Slouching toward nursing home admission
Here's a little medical news that made me sit up straight: People with really bad posture are much more likely to eventually need help with activities of daily living (ADL), according to research published in The Journals of Gerontology.
Since I do most of my work hunched over my laptop like a disfigured gargoyle, I assume that means me. And since you do most of your work hunched over your desk, smartphone or med cart, like a swimmer waiting for the starting pistol, I assume it also means you.
The study was actually called, “Spinal Posture in the Sagittal Plane Is Associated With Future Dependence in Activities of Daily Living: A Community-Based Cohort Study of Older Adults in Japan.” In the extremely likely event that you lost consciousness partway through that title, fall face-first onto your keyboard and woke up hours later without any back pain, you're probably not at risk.
I try to avoid reading anything that includes sentences like, “Spinal posture in the sagittal plane is associated with future dependence in activities of daily living,” so I won't bore you by sharing actual numbers or detailed descriptions of the technical methodology used in the study. But as an aside, I have studied mammal migration on the African Serengeti, and if the Sagittal Plane is anything like that, I definitely plan to visit. *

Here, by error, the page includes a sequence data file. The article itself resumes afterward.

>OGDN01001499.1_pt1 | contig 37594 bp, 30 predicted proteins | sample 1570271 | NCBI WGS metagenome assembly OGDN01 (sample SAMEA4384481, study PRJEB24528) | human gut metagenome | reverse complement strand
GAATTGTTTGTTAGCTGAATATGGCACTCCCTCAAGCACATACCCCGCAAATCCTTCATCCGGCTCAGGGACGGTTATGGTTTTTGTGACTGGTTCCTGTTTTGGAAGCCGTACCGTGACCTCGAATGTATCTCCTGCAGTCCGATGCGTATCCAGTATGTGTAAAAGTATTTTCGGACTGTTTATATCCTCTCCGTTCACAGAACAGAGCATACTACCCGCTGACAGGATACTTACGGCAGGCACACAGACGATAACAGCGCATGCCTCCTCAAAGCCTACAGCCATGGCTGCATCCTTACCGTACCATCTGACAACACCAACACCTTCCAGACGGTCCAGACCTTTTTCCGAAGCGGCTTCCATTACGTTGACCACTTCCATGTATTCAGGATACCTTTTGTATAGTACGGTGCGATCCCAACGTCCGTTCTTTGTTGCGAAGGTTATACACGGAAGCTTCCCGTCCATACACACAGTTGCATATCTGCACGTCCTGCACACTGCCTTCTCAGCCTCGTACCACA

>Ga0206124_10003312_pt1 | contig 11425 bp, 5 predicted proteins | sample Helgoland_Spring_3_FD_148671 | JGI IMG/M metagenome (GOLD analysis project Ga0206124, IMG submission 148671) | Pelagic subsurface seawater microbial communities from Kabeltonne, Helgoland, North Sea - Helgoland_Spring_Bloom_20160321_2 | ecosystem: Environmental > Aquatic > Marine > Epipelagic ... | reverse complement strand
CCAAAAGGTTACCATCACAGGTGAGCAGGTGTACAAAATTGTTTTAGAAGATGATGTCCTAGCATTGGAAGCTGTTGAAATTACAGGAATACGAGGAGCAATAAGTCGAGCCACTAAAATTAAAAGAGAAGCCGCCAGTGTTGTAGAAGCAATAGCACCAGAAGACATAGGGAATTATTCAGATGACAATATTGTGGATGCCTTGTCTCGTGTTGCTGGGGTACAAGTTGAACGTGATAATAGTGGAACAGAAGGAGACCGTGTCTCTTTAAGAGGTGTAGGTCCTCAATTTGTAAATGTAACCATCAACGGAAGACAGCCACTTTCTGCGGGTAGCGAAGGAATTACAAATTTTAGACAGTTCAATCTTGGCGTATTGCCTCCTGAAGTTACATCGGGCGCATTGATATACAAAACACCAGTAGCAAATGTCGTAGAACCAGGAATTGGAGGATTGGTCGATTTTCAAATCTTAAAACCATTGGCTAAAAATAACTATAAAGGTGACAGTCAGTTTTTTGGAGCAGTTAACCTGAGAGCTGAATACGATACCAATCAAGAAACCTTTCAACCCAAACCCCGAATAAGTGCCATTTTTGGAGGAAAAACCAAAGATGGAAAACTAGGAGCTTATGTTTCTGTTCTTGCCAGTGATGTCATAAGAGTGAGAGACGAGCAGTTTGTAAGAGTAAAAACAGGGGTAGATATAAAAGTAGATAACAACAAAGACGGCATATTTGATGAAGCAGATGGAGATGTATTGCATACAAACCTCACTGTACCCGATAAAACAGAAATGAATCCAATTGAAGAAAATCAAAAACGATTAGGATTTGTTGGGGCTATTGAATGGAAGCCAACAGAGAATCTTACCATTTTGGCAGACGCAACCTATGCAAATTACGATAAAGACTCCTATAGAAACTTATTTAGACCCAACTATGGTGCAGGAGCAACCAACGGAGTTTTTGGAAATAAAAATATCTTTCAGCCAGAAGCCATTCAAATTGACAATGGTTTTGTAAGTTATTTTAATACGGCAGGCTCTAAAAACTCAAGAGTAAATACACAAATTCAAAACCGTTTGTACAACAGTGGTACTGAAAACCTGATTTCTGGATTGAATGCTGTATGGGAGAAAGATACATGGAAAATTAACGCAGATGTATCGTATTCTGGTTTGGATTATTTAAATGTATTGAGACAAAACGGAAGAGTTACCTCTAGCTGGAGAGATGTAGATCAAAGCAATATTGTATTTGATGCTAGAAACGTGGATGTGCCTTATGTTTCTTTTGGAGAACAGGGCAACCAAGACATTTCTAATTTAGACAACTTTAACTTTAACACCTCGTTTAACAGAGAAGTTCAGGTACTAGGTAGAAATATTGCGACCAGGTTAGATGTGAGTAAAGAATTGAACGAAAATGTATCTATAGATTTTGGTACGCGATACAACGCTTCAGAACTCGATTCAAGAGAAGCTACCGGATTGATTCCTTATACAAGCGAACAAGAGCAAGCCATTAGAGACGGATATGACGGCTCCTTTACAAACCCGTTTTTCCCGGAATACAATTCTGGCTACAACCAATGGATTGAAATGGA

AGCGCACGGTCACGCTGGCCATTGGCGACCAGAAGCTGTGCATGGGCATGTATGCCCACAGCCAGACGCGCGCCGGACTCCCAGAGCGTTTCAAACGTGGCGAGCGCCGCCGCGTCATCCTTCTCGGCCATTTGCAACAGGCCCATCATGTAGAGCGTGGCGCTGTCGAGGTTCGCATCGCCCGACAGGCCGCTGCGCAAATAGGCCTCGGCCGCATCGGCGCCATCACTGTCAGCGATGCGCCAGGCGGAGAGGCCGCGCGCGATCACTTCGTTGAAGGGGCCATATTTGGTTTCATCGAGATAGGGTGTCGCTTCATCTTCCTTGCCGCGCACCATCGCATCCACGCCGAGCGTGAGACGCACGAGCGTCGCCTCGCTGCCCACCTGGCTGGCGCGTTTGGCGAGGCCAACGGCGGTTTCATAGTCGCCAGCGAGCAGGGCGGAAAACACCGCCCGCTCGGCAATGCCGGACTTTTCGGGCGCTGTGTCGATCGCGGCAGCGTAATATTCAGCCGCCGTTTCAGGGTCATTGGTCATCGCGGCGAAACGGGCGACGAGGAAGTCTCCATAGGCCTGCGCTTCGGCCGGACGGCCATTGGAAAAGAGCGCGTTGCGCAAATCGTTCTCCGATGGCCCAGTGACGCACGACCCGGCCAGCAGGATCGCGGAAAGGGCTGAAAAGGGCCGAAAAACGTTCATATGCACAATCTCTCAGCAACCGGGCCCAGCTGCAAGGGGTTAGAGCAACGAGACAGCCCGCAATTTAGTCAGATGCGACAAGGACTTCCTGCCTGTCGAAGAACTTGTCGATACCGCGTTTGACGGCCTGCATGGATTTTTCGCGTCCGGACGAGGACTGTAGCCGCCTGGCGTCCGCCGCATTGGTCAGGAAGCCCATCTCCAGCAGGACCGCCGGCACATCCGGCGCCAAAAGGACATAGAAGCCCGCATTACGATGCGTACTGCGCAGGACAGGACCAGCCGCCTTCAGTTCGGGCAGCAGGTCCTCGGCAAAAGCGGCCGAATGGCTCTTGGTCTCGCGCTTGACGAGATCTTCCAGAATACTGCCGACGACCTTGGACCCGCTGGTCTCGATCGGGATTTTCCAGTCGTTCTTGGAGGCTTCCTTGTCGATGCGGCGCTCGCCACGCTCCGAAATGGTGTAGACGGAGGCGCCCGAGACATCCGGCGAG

Basically, researchers at a Japanese university grabbed 804 ADL-independent people aged 65 or older and scientifically evaluated the on-going state of their posture. They claim they did this non-invasively, but nothing to me seems more invasive than walking up to a random senior and saying, “Excuse me, ma'am. Would you mind if I measured your spinal inclination by calculating the angle subtended between the vertical and a line joining C7 to your sacrum?”
Anyway, the point is that for those of us who are slouching toward admission in our own nursing homes, it's never too late to take some preventive measures. Then again, if you're a politician with chronic spine problems, the future looks bleak regardless.
*Yes, I know the difference between “plane,” a gravity-defying deathtrap, and “plain,” where the Sagittal rain falls mainly.
Things I Think is written by Gary Tetz, who cobbles these pieces together from his secret lair somewhere near the scenic, wine-soaked hamlet of Walla Walla, WA. Since his debut with SNALF.com at the end of a previous century, he has continued to amuse, inform and sometimes befuddle long-term care readers worldwide.